105:         private function onLogin(loginEvent:LoginEvent):void {
 106:             roster.setPresence(Presence.SHOW_CHAT, "", 0);
 108:             sendNotification(ApplicationFacade.VALID_LOGIN);
 109:         }
 111:         /**
 112:          * There has been a Jabber error - most likely an incorrect username/password error
 113:          * 
 114:          * @param    xiffErrorEvent
 115:          */
 116:         private function onXiffError(xiffErrorEvent:XIFFErrorEvent):void {
 117:             if (xiffErrorEvent.errorCode == 400)
 118:                 sendNotification(ApplicationFacade.INVALID_LOGIN);
 120:         }
 122:         /**
 123:          * The user has disconnected from the XMPP server
 124:          * 
 125:          * @param    disconnectionEvent
 126:          */
 127:         private function onDisconnect(disconnectionEvent:DisconnectionEvent):void {
 128:             sendNotification(ApplicationFacade.DISCONNECT);
 129:         }
 131:         /**
 132:          * Received a message from the server
 133:          * 
 134:          * @param    messageEvent
 135:          */
 136:         private function onMessage(messageEvent:MessageEvent):void {
 137:             sendNotification(ApplicationFacade.RECEIVE_MESSAGE, messageEvent.data);
 138:         }
 140:     }
 141: }

One thing you will notice is that the proxy dispatches another few notifications that we haven’t included in our ApplicationFacade:


So lets go back to our ApplicationFacade and add them in:

   1: public static const VALID_LOGIN:String = "valid_login";
   2: public static const INVALID_LOGIN:String = "invalid_login";
   3: public static const DISCONNECT:String = "disconnect";
   4: public static const RECEIVE_MESSAGE:String = "receive_message";

The final thing we need to do is register our new Proxy with PureMVC.  We do this in StartupCommand.as using the registerProxy method:

   1: override public function execute(notification:INotification):void {
   2:     facade.registerProxy(new XMPPProxy());
   3: }

Its quite easy to forget to do this and end up with all kinds of strange errors, so be sure to remember to register any proxies you create.

We’ve finally got the bones of our application up and running so now its on to the views and mediators!

PureMVC Tutorial – Flex, PureMVC, Jabber and XIFF 3: Part 2 – Directory structure

Part 1 – Frameworks
Part 2 – Directory structure
Part 3 – Application and ApplicationFacade
Part 4 – Notifications, Commands & Use Cases
Part 5 – Model & Proxy
Part 6 – The Application View & Mediator
Part 7 – The Login View & Mediator
Part 8 – The Roster View & Mediator
Part 9 – The Chat View & Mediator
Conclusion, Demo & Downloads

We need to create a PureMVC-friendly folder structure for our application – right click on src and create org, then within that create davekeen, then within that create xiffer.  This will be the base package for our Jabber client.  Now we need folders for the various bits of our application.  Within xiffer create three folders named controller, view, model and events.  Finally within view create a folder called components.  We should have ended up with a folder structure that looks like this:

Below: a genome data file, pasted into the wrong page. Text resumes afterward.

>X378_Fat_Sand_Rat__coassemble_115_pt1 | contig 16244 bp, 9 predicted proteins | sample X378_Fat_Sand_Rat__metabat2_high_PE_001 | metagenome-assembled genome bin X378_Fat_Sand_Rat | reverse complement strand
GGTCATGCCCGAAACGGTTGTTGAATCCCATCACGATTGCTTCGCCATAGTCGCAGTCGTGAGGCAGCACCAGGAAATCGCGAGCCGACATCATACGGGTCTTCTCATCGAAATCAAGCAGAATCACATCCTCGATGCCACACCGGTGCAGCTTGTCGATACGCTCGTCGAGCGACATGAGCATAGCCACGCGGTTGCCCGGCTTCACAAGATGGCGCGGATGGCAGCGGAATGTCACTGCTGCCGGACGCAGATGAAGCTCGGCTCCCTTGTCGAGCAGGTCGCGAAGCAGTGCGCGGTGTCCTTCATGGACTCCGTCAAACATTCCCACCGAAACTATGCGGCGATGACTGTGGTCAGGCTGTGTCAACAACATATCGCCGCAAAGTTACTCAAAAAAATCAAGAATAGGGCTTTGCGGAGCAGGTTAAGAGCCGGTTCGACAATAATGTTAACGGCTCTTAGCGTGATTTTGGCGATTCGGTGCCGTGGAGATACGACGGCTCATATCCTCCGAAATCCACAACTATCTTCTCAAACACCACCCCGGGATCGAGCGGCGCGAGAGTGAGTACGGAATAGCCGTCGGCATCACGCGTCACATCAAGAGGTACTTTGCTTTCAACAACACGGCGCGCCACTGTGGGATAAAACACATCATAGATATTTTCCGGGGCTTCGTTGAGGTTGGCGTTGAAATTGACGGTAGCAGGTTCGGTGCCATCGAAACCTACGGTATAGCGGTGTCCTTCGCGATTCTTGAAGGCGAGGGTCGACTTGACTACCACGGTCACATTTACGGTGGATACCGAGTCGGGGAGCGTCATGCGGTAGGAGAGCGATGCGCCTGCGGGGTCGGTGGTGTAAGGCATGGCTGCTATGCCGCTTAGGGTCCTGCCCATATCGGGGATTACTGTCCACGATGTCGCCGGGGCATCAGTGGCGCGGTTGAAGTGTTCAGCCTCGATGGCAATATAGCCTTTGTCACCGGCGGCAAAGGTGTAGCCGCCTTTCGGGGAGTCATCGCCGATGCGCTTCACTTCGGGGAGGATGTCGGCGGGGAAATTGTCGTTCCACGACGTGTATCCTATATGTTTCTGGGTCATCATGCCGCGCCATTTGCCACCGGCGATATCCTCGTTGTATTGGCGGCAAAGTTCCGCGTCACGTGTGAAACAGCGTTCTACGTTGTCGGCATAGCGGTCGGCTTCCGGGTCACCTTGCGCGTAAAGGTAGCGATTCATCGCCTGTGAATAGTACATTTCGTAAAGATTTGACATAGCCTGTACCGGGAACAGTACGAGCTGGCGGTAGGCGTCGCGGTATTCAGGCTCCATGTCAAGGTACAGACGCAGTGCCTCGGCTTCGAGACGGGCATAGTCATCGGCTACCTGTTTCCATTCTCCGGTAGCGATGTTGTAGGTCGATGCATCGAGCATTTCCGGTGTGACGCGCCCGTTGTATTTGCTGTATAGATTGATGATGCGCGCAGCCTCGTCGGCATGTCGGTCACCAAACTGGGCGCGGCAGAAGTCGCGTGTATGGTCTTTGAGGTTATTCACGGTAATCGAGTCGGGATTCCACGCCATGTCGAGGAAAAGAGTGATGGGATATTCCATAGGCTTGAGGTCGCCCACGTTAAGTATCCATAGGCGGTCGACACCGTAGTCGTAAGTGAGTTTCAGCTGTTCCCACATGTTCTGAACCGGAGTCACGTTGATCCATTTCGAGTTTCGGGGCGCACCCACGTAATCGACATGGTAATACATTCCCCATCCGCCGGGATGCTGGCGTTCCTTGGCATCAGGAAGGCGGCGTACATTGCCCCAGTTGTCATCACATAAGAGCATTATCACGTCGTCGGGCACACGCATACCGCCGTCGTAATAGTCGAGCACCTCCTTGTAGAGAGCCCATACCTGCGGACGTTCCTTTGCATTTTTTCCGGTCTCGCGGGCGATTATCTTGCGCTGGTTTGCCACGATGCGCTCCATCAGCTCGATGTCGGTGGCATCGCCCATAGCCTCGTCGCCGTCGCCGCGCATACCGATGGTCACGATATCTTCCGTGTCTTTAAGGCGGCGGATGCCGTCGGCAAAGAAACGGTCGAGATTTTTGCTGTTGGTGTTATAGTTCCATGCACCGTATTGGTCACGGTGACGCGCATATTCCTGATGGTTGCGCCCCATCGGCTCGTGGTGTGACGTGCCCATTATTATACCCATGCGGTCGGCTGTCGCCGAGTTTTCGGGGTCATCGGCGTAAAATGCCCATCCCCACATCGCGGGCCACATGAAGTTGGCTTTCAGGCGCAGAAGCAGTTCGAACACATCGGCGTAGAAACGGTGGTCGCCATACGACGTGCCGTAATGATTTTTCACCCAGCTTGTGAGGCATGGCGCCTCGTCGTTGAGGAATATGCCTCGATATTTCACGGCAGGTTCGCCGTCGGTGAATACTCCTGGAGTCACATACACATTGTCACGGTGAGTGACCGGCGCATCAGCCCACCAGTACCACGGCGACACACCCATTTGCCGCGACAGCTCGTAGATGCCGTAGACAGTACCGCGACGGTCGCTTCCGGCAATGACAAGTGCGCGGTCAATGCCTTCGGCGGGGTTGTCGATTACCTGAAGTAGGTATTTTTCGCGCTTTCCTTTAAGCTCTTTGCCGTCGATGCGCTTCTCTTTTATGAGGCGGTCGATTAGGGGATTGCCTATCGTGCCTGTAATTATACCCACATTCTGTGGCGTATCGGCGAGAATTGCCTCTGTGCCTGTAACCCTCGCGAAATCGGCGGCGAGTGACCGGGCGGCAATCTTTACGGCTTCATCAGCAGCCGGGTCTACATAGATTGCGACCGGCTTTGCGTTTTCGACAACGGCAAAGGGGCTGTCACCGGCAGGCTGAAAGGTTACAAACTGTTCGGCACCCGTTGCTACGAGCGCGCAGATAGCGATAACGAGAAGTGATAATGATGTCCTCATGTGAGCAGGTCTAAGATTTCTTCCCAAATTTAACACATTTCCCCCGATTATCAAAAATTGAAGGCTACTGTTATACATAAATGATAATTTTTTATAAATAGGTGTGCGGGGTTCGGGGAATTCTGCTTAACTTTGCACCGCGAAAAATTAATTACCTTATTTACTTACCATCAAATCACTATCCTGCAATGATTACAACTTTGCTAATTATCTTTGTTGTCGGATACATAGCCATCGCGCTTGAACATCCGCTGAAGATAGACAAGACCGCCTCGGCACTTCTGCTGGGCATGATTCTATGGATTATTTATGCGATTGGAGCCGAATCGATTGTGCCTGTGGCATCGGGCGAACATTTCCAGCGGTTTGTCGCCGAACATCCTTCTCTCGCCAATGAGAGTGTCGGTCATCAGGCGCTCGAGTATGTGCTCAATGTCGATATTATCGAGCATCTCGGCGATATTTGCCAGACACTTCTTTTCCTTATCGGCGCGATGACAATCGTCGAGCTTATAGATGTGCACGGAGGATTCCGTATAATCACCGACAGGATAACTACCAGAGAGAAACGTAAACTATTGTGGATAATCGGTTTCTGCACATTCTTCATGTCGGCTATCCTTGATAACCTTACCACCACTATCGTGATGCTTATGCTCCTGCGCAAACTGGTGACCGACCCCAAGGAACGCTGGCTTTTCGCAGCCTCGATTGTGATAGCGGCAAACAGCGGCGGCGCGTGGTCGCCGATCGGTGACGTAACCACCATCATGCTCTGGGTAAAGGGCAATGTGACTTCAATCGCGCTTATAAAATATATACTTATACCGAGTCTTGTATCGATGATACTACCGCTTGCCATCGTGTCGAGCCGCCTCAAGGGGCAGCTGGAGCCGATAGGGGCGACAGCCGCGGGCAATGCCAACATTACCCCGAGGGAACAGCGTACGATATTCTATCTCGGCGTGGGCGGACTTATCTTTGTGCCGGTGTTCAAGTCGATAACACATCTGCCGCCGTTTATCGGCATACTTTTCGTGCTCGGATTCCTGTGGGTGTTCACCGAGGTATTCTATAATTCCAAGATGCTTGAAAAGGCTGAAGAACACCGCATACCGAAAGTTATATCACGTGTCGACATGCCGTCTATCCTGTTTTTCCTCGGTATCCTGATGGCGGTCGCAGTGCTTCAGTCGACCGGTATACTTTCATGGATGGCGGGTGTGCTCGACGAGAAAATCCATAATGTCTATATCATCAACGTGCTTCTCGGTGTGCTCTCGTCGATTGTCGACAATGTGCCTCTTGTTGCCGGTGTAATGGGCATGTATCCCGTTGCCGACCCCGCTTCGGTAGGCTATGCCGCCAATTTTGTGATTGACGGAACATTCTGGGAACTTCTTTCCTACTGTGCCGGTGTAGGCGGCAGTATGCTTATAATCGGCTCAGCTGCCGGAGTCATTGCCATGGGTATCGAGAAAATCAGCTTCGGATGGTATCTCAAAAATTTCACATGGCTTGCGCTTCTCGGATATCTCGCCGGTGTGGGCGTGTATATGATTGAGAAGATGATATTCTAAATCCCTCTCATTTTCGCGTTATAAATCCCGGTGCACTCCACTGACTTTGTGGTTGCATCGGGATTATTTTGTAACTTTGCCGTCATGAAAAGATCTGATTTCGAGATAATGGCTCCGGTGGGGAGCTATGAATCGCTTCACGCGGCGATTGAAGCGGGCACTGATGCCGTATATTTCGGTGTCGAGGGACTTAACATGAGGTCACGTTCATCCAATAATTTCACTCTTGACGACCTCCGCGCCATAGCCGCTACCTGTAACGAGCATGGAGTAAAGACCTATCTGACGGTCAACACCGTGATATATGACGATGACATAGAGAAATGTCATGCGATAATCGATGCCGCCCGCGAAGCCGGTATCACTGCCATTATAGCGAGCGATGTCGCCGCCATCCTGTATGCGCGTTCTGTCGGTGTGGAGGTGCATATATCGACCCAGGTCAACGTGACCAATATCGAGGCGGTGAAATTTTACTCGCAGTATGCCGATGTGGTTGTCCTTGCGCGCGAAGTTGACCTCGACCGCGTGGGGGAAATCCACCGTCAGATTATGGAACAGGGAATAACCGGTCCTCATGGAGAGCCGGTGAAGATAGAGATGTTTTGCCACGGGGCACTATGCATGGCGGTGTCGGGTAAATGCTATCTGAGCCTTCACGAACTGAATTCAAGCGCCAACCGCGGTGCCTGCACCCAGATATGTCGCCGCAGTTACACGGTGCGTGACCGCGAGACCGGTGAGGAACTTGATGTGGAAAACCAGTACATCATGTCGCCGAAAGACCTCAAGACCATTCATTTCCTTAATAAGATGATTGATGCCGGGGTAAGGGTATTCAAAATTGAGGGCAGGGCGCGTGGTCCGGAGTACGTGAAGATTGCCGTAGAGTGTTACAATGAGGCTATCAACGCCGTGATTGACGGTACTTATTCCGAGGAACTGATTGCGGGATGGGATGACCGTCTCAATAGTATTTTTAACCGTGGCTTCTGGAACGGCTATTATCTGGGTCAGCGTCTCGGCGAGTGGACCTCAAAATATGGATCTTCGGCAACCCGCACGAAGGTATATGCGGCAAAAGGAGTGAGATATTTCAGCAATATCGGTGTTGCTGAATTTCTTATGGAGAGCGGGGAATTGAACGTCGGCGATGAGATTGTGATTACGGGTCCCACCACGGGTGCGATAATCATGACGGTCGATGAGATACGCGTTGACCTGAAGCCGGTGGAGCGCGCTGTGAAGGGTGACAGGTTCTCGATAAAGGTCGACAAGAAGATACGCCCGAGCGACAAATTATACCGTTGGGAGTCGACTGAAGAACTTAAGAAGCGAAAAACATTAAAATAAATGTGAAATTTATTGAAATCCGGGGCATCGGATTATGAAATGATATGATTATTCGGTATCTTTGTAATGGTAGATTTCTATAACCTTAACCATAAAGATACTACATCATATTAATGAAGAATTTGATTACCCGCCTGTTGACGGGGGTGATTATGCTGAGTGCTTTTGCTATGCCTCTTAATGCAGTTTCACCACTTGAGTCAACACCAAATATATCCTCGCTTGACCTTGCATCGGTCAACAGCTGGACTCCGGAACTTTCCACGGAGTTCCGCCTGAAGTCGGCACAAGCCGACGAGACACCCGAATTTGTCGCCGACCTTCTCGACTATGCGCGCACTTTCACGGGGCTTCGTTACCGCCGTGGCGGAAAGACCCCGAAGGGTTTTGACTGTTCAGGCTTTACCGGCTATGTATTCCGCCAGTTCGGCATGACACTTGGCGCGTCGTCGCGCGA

Now is a good time to explain what each folder’s contents and functions are.  If you haven’t already done so you should have a read through the PureMVC best practices and framework overview as it will make things a lot clearer.


This is the base package of our application and will contain Application.mxml (the Flex entry point) and ApplicationFacade.as (the PureMVC entry point).  The rest of the application will be contained in the other folders.


The controller package contains commands which implement individual pieces of business logic.  For our Jabber client this will be things like login, logout and send message.


The model package contains proxies which are the bits of code that do all the dirty work.  All communication between our application and the Jabber server will happen within the proxy; in fact this is the only bit of the application that will even know that a Jabber server exists.


The components packages contains our actual MXML files – the things we’ll see on the screen.  Cliff Hall has put a lot of thought into the design of PureMVC and these components know nothing about the framework or internals of our app.  When things happen they dispatch events, and they might expose public methods which the framework can invoke.


The view package contains mediators which control our components.  In some MVC frameworks this folder might contain the actual objects that are displayed (i.e. subclassing DisplayObject), but PureMVC adds an extra level of abstraction.  The mediators know about PureMVC, but the components are completely self-contained and rely on their associated mediators to do any application-wide communication.


The majority of communication within PureMVC is done using notifications, but the only exception to this is communication from components to their mediators which is done using normal AS3 events.  Its also perfectly acceptable to put this package within the view folder.

Onto part 3…

PureMVC: First thoughts & FlashDevelop templates

For those who aren’t interested in this blog and just want to get the FlashDevelop templates for PureMVC 2.0.3 you can download them here!